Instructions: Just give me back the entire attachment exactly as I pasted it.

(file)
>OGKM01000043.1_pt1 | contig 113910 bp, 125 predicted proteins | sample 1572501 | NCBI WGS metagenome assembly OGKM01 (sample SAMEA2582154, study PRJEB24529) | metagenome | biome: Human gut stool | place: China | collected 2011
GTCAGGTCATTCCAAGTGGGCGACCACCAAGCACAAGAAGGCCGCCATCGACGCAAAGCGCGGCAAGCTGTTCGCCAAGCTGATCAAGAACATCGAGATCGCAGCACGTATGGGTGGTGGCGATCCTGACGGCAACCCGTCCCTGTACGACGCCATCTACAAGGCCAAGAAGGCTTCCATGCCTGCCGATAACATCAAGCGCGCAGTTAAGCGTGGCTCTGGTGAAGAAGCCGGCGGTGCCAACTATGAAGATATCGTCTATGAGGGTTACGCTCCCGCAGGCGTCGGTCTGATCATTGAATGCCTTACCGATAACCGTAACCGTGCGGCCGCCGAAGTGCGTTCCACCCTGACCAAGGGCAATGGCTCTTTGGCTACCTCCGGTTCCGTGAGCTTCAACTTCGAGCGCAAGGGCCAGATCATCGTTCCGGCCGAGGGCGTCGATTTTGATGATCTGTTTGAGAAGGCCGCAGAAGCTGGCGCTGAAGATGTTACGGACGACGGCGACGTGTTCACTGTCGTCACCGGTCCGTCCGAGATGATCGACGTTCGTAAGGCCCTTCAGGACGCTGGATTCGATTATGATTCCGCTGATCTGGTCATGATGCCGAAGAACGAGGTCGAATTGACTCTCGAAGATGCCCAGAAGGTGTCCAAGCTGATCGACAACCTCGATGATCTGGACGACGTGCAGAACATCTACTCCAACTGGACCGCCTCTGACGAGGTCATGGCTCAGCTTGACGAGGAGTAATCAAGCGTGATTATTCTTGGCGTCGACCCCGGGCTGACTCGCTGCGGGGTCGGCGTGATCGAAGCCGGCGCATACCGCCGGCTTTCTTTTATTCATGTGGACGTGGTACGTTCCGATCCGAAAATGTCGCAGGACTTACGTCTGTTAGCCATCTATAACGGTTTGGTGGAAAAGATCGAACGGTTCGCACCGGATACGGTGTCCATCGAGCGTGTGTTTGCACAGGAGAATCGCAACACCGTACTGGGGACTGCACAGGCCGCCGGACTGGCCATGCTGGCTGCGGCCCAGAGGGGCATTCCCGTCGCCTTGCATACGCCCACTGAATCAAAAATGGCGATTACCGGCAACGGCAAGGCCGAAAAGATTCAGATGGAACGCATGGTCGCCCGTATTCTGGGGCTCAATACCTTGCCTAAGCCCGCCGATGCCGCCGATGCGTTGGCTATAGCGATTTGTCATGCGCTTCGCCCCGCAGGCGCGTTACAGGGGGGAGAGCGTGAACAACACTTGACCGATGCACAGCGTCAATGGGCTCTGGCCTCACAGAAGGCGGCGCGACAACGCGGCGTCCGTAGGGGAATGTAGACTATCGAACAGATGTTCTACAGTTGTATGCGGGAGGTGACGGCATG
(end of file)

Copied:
>OGKM01000043.1_pt1 | contig 113910 bp, 125 predicted proteins | sample 1572501 | NCBI WGS metagenome assembly OGKM01 (sample SAMEA2582154, study PRJEB24529) | metagenome | biome: Human gut stool | place: China | collected 2011
GTCAGGTCATTCCAAGTGGGCGACCACCAAGCACAAGAAGGCCGCCATCGACGCAAAGCGCGGCAAGCTGTTCGCCAAGCTGATCAAGAACATCGAGATCGCAGCACGTATGGGTGGTGGCGATCCTGACGGCAACCCGTCCCTGTACGACGCCATCTACAAGGCCAAGAAGGCTTCCATGCCTGCCGATAACATCAAGCGCGCAGTTAAGCGTGGCTCTGGTGAAGAAGCCGGCGGTGCCAACTATGAAGATATCGTCTATGAGGGTTACGCTCCCGCAGGCGTCGGTCTGATCATTGAATGCCTTACCGATAACCGTAACCGTGCGGCCGCCGAAGTGCGTTCCACCCTGACCAAGGGCAATGGCTCTTTGGCTACCTCCGGTTCCGTGAGCTTCAACTTCGAGCGCAAGGGCCAGATCATCGTTCCGGCCGAGGGCGTCGATTTTGATGATCTGTTTGAGAAGGCCGCAGAAGCTGGCGCTGAAGATGTTACGGACGACGGCGACGTGTTCACTGTCGTCACCGGTCCGTCCGAGATGATCGACGTTCGTAAGGCCCTTCAGGACGCTGGATTCGATTATGATTCCGCTGATCTGGTCATGATGCCGAAGAACGAGGTCGAATTGACTCTCGAAGATGCCCAGAAGGTGTCCAAGCTGATCGACAACCTCGATGATCTGGACGACGTGCAGAACATCTACTCCAACTGGACCGCCTCTGACGAGGTCATGGCTCAGCTTGACGAGGAGTAATCAAGCGTGATTATTCTTGGCGTCGACCCCGGGCTGACTCGCTGCGGGGTCGGCGTGATCGAAGCCGGCGCATACCGCCGGCTTTCTTTTATTCATGTGGACGTGGTACGTTCCGATCCGAAAATGTCGCAGGACTTACGTCTGTTAGCCATCTATAACGGTTTGGTGGAAAAGATCGAACGGTTCGCACCGGATACGGTGTCCATCGAGCGTGTGTTTGCACAGGAGAATCGCAACACCGTACTGGGGACTGCACAGGCCGCCGGACTGGCCATGCTGGCTGCGGCCCAGAGGGGCATTCCCGTCGCCTTGCATACGCCCACTGAATCAAAAATGGCGATTACCGGCAACGGCAAGGCCGAAAAGATTCAGATGGAACGCATGGTCGCCCGTATTCTGGGGCTCAATACCTTGCCTAAGCCCGCCGATGCCGCCGATGCGTTGGCTATAGCGATTTGTCATGCGCTTCGCCCCGCAGGCGCGTTACAGGGGGGAGAGCGTGAACAACACTTGACCGATGCACAGCGTCAATGGGCTCTGGCCTCACAGAAGGCGGCGCGACAACGCGGCGTCCGTAGGGGAATGTAGACTATCGAACAGATGTTCTACAGTTGTATGCGGGAGGTGACGGCATG